Digitizing Buddhist Genealogy: Encoding the Shinran Shonin Montei Kyōmyo-chō
Authors: Sato, Yoshihiro / Nagasaki, Kiyonori / Shimoda, Masahiro
Date: Thursday, 7 September 2023, 2:15pm to 3:45pm
Location: Main Campus, L 2.202 <campus:measure>
In this study, we embarked on the task of digitizing the “Kyōmyo-chō” using the Text Encoding Initiative (TEI) markup language. The “Kyōmyo-chō” is a pivotal register of the disciples of Shinran, who was the founder of the Jōdo Shinshū sect of Japanese Buddhism. It chronicles the disciples’ names, residences, and their master-disciple relationships, offering a myriad of unique personal names absent from other sources. This makes it an indispensable foundation for Shinshū studies and for the digitization of materials related to Shinshū Buddhism.
The “Kyōmyo-chō” adopts a genealogical format that traces the lineage from Shinran to his disciples and grand-disciples. This lineage is depicted in the figure below.
Six old manuscripts of “Kyōmyo-chō” exist, raising the question of the optimal text for digitization. We addressed this by encoding the version compiled by Yamada Bunsho in 1917, which integrates three key manuscripts commonly cited in contemporary studies.
We selected Yamada’s 1917 edition due to its absence of copyright restrictions, and its frequent citation in related literature. Although there are other noteworthy editions, their accessibility is limited due to copyright constraints. The three manuscripts incorporated into Yamada’s 1917 edition present various distinct assertions. The primary source of these differences is the later additions by the scribes, who were attempting to tie their own traditions to Shinran. Additionally, minor discrepancies due to scribal errors also contribute to the variations among the manuscripts. Yamada’s 1917 edition demarcates these later insertions with dotted lines, and provides proposed corrections to the scribal inaccuracies found in the manuscripts.
During the markup process of the three texts in Yamada’s 1917 edition, we created separate files for each text. This approach ensured the preservation of their unique interpretations of disciple relationships, influenced in part by various additions. To maintain these unique perspectives, we avoided the use of the parallel-segmentation method.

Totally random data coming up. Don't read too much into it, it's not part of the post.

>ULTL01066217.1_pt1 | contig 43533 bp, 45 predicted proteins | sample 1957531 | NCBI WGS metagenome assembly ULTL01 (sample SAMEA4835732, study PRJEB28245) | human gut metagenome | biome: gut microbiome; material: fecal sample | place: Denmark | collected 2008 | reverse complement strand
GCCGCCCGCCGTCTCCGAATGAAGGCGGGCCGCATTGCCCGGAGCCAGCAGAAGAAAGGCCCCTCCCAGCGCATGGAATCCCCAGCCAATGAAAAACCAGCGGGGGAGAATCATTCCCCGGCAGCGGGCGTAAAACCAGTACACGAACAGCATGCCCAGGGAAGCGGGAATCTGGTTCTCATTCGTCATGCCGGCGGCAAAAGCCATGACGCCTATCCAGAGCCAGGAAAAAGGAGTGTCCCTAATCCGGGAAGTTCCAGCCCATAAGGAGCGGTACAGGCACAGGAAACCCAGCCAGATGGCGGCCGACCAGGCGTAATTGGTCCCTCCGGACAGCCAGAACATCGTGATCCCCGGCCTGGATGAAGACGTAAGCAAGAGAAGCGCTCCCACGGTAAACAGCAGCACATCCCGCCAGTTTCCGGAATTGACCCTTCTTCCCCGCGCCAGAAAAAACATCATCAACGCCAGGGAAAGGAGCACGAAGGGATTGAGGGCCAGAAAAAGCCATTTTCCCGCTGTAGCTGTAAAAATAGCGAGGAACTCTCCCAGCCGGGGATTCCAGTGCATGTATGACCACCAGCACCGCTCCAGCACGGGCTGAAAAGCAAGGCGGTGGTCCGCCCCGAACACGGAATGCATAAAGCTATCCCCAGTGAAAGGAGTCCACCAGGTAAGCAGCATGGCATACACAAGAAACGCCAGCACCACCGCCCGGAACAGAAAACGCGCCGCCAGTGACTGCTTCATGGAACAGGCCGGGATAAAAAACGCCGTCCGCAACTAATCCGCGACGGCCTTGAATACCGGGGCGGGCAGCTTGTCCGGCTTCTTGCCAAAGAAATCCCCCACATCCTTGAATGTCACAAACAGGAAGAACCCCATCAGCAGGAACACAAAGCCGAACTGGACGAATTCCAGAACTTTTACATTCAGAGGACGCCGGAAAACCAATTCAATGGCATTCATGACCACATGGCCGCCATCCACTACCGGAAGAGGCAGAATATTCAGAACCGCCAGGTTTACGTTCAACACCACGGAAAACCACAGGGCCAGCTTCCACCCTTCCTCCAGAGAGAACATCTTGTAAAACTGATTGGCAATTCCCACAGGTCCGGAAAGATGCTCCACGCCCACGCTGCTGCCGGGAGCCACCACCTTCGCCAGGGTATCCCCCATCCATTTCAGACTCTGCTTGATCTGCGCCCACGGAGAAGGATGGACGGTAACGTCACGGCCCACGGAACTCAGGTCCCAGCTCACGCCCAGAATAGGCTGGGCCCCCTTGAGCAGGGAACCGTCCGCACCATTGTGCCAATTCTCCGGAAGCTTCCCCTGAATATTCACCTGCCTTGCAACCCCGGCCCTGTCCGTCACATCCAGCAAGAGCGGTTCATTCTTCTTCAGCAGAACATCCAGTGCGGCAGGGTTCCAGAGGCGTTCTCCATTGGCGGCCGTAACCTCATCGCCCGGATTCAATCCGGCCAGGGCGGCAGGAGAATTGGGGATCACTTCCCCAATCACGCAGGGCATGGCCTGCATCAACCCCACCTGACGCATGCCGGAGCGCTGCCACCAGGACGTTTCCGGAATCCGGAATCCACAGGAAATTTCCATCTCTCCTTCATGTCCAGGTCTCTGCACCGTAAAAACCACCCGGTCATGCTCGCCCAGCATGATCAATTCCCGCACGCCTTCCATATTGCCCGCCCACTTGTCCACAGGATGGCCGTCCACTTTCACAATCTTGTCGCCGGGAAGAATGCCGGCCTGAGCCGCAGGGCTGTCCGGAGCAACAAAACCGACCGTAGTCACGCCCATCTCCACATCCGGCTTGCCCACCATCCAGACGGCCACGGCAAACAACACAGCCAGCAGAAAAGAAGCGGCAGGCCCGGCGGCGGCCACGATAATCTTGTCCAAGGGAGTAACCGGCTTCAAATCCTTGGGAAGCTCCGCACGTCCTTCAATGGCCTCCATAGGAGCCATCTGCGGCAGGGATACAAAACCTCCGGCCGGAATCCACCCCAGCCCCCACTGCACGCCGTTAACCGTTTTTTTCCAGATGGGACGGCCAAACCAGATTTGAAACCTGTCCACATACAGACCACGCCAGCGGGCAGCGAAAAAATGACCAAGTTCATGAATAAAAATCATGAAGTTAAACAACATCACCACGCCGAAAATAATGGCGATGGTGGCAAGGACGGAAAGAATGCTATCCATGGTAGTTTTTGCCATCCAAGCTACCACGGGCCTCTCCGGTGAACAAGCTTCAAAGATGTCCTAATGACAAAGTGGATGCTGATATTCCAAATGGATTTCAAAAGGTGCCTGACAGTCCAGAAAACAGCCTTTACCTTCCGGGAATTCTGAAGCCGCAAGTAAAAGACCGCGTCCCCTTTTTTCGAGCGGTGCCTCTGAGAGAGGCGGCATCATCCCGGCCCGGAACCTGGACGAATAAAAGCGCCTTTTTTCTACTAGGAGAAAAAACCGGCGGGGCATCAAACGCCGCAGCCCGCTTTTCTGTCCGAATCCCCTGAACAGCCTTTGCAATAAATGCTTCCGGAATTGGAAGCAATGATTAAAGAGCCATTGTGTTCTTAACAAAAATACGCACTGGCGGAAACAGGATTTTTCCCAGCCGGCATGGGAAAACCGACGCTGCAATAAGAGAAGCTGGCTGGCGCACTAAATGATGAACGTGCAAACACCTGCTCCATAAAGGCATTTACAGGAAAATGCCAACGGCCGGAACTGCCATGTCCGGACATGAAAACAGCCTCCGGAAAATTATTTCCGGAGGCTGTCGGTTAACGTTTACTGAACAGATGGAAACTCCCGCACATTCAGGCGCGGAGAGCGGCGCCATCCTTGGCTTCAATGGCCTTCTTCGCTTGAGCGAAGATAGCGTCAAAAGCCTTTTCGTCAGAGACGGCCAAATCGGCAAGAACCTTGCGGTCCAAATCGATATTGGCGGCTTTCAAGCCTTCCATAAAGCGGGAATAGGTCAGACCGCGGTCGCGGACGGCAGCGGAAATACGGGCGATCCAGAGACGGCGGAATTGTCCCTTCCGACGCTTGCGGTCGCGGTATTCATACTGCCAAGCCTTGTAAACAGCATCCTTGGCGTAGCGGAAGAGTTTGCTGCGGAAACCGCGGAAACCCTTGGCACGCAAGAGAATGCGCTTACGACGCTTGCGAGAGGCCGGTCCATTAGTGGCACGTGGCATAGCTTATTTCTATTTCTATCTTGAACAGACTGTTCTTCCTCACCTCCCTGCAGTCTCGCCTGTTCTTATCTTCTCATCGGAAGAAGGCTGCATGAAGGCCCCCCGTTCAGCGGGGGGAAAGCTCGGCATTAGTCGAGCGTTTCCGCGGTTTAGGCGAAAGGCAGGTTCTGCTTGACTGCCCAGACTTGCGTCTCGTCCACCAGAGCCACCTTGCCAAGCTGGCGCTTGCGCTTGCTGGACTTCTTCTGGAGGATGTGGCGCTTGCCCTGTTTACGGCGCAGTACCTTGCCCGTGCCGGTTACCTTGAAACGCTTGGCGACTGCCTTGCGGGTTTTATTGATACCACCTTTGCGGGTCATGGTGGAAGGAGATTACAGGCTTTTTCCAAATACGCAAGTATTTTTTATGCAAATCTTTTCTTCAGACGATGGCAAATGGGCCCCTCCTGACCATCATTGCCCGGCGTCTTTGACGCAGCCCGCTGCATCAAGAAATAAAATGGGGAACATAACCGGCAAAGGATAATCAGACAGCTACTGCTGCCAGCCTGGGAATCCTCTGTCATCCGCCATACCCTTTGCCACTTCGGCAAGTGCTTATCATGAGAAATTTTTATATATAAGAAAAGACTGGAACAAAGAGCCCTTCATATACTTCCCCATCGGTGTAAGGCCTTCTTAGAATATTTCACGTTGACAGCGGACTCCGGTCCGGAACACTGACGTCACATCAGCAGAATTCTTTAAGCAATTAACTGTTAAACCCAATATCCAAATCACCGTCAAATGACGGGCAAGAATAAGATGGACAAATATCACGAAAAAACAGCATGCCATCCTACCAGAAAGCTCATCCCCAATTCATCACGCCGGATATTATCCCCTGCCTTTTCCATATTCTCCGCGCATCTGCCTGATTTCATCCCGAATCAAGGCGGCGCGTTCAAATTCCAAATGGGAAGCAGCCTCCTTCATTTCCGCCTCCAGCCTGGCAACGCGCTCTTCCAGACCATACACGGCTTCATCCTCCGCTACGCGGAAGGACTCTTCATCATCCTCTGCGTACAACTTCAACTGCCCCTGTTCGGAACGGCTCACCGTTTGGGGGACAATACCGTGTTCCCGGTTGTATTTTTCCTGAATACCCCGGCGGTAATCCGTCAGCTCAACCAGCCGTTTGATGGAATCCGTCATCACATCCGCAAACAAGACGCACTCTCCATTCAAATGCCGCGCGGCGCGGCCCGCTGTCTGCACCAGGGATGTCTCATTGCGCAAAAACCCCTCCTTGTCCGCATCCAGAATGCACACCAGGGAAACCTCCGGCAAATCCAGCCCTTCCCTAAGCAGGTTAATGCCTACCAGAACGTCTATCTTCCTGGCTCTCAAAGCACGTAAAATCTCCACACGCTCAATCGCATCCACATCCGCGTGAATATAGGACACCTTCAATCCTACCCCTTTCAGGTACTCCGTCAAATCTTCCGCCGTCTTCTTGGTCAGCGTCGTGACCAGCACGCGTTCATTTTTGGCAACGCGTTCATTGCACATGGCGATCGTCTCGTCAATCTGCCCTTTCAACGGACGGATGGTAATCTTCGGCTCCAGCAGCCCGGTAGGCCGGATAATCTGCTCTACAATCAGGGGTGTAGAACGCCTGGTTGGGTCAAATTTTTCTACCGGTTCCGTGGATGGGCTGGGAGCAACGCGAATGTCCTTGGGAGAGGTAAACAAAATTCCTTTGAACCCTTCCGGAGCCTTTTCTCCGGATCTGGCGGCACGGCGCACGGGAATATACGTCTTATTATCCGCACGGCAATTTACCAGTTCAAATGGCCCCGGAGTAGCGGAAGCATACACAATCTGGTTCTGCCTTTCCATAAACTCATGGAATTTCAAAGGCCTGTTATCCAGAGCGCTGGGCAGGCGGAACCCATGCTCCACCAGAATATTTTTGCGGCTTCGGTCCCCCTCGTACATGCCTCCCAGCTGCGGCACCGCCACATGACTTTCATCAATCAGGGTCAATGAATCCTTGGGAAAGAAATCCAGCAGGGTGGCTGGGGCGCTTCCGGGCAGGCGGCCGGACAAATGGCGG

We adhered to a basic approach in marking up personal names using
<persName> tags and each master-disciple relationship
<relation> tags. These
convertible into RDF format, can then be visualized as a knowledge graph. When a
disciple’s geographical activity was mentioned, we utilized
<location>, and geo tags to register the
location information. In ambiguous cases, for instance, when the place name is
too broad or the current location of the place name cannot be identified, we
@cert attribute for provisional adjustments. Additionally, we
structured the additional content contained in the manuscripts using
tags. By doing so, we can determine whether a certain name included in these
sections was added at a later time.
Simultaneously, we created a unified file for cross-referencing individual names
during the markup process of the three files. This file incorporates all the
names from the three manuscripts. The person names in the unified file are
referenced to the same person in the three aforementioned files by
attribute as follows.
Whenever a disciple’s name appears in other documents (e.g., Shinran’s letters),
we can annotate it and link it to the
xml:id in this unified file. This
approach allows us to reference the mentor-disciple relationships and
geographical activities denoted by each manuscript. Manuscripts not included in
Yamada’s edition can be similarly marked up and added to this unified file at a
It is noteworthy that many names featured in the “Kyōmyo-chō” lack external resources such as Wikidata. Future endeavors could involve creating Wikidata entries for these significant names and linking them to the unified reference file used in this research. Such a step would significantly enhance the accessibility and visibility of this crucial historical data.
About the authors
Yoshihiro Sato is a Ph.D. student and a project researcher at the University of Tokyo. His main interest is Indian Buddhism and the biography of the Buddha. And he is also interested in the digitization of Jodo Shinshu scriptures. He is also involved in the TEI encoding of Buddhist Chinese texts in the SAT database under Prof. Shimoda.
Kiyonori Nagasaki, Ph.D., is a senior fellow at the International Institute for Digital Humanities in Tokyo. His main research interest is developing digital frameworks for collaboration in Buddhist studies. He is also investigating the significance of digital methodology in the Humanities and promoting DH activities in Japan.
Masahiro Shimoda, Ph.D., is a former professor at the University of Tokyo, and a professor at Musashino University. He studies the formation process of Mahayana Buddhist scriptures and is also leading a project to build and develop the database of Buddhist Chinese texts (SAT).